Cypriots say they are sensitive to environmental issues, but do little to reduce and reuse their waste and don’t care where their waste ends up, as long as it leaves their home, a new study has shown.
These are some of the conclusions derived from a public opinion survey carried out for the EU-funded Rethink programme.
Project coordinator Giorgos Kirkos, who presented the finds of the survey in Limassol on Wednesday, said the survey indicated that Cypriots on the whole “do not understand some concepts concerning waste management”.
He explained that, while Cypriots easily understand the concept of recycling, with which they are more familiar, they do not understand the concept of reducing the production of waste or reusing it, which are high on the pyramid of waste management strategies in the EU, even more so than recycling.
According to the study, Cypriots see waste management as connected to their health or linked to charitable causes, such as the donation of clothes, and not necessarily with protecting the environment.
“Through the survey we find that, as long as the waste leaves their home, Cypriots are not interested what happens, as long as they don`t see the waste in front of them,” Kirkos said.
“This is a notion we have to change, we have to think where the rubbish we throw away ends up, and help the process by separating the recyclable materials.”
He added that, although the Cypriots say they are sensitive towards environmental issues and are concerned by them, when asked what they do “we see that they do very little, either because they are not properly informed or because they do not try to stay informed.”
Cyprus is third in the production of waste in the EU, Kirkos said.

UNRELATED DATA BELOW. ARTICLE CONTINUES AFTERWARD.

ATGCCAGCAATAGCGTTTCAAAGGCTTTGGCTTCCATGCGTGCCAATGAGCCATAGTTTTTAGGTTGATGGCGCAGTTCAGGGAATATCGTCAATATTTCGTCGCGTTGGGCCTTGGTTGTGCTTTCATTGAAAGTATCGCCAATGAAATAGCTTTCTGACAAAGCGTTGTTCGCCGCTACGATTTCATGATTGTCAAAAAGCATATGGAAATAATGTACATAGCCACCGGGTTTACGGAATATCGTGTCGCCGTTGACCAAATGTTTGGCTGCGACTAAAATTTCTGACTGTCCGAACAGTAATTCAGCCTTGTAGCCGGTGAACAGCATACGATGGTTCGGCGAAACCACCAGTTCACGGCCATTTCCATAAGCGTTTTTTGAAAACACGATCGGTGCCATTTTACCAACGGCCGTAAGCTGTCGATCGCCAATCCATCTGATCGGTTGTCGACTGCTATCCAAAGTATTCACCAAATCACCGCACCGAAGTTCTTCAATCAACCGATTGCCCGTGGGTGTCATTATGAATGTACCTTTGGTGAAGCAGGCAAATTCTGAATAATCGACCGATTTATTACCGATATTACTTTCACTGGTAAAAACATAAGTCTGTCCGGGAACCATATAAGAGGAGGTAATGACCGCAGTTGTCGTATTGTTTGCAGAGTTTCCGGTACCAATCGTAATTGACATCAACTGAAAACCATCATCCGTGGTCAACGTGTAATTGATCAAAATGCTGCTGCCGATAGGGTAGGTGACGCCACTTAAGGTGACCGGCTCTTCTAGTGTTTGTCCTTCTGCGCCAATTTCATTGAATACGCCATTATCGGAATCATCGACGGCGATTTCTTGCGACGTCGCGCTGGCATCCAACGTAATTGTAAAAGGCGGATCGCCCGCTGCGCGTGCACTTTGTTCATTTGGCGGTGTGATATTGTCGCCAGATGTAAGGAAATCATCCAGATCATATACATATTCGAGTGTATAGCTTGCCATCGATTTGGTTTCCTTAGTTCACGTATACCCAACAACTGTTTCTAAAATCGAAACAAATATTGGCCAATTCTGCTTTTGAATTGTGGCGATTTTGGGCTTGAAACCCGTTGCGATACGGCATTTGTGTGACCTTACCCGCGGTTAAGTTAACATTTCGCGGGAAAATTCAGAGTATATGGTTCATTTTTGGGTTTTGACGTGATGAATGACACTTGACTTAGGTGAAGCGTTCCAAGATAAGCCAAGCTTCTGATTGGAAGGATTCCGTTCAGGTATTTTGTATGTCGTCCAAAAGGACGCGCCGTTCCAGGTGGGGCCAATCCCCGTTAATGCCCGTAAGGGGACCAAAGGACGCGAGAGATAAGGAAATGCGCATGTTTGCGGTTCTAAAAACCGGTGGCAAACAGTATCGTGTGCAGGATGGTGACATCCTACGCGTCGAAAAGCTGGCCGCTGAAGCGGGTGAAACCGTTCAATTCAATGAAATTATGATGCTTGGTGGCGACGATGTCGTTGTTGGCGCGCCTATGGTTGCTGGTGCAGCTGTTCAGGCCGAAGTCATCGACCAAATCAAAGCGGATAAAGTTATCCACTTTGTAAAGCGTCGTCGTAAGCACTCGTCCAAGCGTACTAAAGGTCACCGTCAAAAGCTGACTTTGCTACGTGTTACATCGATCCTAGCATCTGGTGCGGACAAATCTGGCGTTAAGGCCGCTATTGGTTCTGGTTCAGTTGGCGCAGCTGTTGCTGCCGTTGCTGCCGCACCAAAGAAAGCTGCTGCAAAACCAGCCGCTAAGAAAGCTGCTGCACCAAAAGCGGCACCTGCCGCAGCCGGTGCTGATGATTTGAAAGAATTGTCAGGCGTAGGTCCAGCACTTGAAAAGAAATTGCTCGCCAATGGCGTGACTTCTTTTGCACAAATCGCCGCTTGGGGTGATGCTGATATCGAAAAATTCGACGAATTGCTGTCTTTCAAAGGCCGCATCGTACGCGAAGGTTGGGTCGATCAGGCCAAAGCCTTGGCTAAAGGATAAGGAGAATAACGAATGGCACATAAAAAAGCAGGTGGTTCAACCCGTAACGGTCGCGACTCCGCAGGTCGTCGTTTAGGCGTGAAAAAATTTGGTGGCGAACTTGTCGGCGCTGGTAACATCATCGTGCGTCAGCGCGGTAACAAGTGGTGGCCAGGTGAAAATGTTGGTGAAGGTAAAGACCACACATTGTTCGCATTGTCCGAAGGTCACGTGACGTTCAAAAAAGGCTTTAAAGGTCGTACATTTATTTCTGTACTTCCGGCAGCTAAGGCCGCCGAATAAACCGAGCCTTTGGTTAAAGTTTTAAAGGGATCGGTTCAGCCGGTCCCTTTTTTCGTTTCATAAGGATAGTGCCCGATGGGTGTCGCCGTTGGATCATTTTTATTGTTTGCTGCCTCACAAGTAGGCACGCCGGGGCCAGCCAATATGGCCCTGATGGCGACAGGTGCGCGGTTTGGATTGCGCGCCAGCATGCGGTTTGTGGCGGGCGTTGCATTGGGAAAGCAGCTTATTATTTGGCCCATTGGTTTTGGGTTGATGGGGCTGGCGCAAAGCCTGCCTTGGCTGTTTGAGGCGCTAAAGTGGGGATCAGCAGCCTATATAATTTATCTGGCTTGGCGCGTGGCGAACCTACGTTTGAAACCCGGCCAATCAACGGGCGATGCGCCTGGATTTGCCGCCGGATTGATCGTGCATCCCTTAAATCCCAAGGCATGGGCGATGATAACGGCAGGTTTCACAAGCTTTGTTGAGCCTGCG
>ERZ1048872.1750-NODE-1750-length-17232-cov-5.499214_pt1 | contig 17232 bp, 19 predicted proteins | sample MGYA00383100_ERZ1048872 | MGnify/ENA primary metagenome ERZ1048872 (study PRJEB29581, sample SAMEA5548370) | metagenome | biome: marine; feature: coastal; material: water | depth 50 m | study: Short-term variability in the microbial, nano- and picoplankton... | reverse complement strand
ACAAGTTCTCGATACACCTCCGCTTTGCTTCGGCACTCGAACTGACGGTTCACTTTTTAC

“It is worrying that, although there are some countries worse than us, the way we manage the waste we produce is much worse than those countries, since for their waste they have more environmentally friendly solutions, not landfills. We must change our behaviour and consumer approach.”
Even with recycling, where the public is strongest and will recycle without any incentives, a new legislative framework would improve matters, said Kyriacos Parpounas, the general manager of Green Dot Cyprus.
“With the few tools we had at our disposal, over the past 10 years there has been a significant shift and we see that half the population recycles where there are recycling programmes, without any incentives,” he said.
Programmes such as Pay As You Throw and obligatory participation in recycling are the way forward, he said..
Parpounas said Cyprus compares badly with waste management processes in other European countries, in which there are laws, incentives and disincentives.
Regarding waste management in industry, Parpounas said there was a good response and prospects for improvement, however there is a problem with the large landfills which receive waste on a daily basis at minimal cost for the industries.
“From the moment we are trying to withdraw materials and take them to other forms of management which cost, there should also be a cost for taking waste to landfills, so that it is not the most cost effective solution for companies,” he said.
During the event, the state environment department presented legal obligations for waste management in the industry. The department`s representative Elena Christodoulou said efforts were being made to intensify the relevant checks and inspections, so that as many as possible companies comply, because it was important that they comply, not fined.
“We are reaching our total goals of recovering and recycling, based on the last report of 2013, but we have some problems in recycling glass and wood, and efforts are being made to intensify the collection and recycling of these materials”, she said.
She also expressed her hope that Cyprus will manage, to meet many, if not all, of its EU obligations regarding waste management. (CNA)